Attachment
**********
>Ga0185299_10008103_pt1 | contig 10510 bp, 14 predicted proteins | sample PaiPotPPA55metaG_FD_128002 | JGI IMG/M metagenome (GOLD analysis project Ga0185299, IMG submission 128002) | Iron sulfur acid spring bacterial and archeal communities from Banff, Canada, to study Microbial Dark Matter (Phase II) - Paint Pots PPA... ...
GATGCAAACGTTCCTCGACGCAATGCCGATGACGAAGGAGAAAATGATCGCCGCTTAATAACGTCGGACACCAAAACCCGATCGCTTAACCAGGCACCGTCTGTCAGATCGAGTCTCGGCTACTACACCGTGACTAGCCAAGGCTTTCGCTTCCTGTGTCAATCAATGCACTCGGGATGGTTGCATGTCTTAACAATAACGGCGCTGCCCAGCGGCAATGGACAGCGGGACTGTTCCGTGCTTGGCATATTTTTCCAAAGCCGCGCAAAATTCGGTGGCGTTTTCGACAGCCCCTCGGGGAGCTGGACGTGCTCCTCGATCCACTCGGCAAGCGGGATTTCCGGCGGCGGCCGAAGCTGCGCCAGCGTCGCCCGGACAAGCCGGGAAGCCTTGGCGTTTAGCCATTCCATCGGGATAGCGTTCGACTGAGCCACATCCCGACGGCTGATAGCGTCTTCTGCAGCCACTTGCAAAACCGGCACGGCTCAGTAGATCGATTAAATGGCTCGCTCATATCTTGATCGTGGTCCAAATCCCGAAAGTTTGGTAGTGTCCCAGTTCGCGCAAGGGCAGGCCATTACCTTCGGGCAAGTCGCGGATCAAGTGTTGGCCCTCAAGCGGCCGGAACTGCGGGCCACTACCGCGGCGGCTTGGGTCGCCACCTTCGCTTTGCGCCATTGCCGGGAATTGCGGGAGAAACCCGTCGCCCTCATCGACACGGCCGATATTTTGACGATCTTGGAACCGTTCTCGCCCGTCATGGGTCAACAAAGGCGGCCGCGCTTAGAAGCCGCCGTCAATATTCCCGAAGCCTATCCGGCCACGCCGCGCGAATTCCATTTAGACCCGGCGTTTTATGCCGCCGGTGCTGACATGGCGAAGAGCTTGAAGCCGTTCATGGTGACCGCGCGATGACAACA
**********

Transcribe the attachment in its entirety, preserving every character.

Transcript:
>Ga0185299_10008103_pt1 | contig 10510 bp, 14 predicted proteins | sample PaiPotPPA55metaG_FD_128002 | JGI IMG/M metagenome (GOLD analysis project Ga0185299, IMG submission 128002) | Iron sulfur acid spring bacterial and archeal communities from Banff, Canada, to study Microbial Dark Matter (Phase II) - Paint Pots PPA... ...
GATGCAAACGTTCCTCGACGCAATGCCGATGACGAAGGAGAAAATGATCGCCGCTTAATAACGTCGGACACCAAAACCCGATCGCTTAACCAGGCACCGTCTGTCAGATCGAGTCTCGGCTACTACACCGTGACTAGCCAAGGCTTTCGCTTCCTGTGTCAATCAATGCACTCGGGATGGTTGCATGTCTTAACAATAACGGCGCTGCCCAGCGGCAATGGACAGCGGGACTGTTCCGTGCTTGGCATATTTTTCCAAAGCCGCGCAAAATTCGGTGGCGTTTTCGACAGCCCCTCGGGGAGCTGGACGTGCTCCTCGATCCACTCGGCAAGCGGGATTTCCGGCGGCGGCCGAAGCTGCGCCAGCGTCGCCCGGACAAGCCGGGAAGCCTTGGCGTTTAGCCATTCCATCGGGATAGCGTTCGACTGAGCCACATCCCGACGGCTGATAGCGTCTTCTGCAGCCACTTGCAAAACCGGCACGGCTCAGTAGATCGATTAAATGGCTCGCTCATATCTTGATCGTGGTCCAAATCCCGAAAGTTTGGTAGTGTCCCAGTTCGCGCAAGGGCAGGCCATTACCTTCGGGCAAGTCGCGGATCAAGTGTTGGCCCTCAAGCGGCCGGAACTGCGGGCCACTACCGCGGCGGCTTGGGTCGCCACCTTCGCTTTGCGCCATTGCCGGGAATTGCGGGAGAAACCCGTCGCCCTCATCGACACGGCCGATATTTTGACGATCTTGGAACCGTTCTCGCCCGTCATGGGTCAACAAAGGCGGCCGCGCTTAGAAGCCGCCGTCAATATTCCCGAAGCCTATCCGGCCACGCCGCGCGAATTCCATTTAGACCCGGCGTTTTATGCCGCCGGTGCTGACATGGCGAAGAGCTTGAAGCCGTTCATGGTGACCGCGCGATGACAACA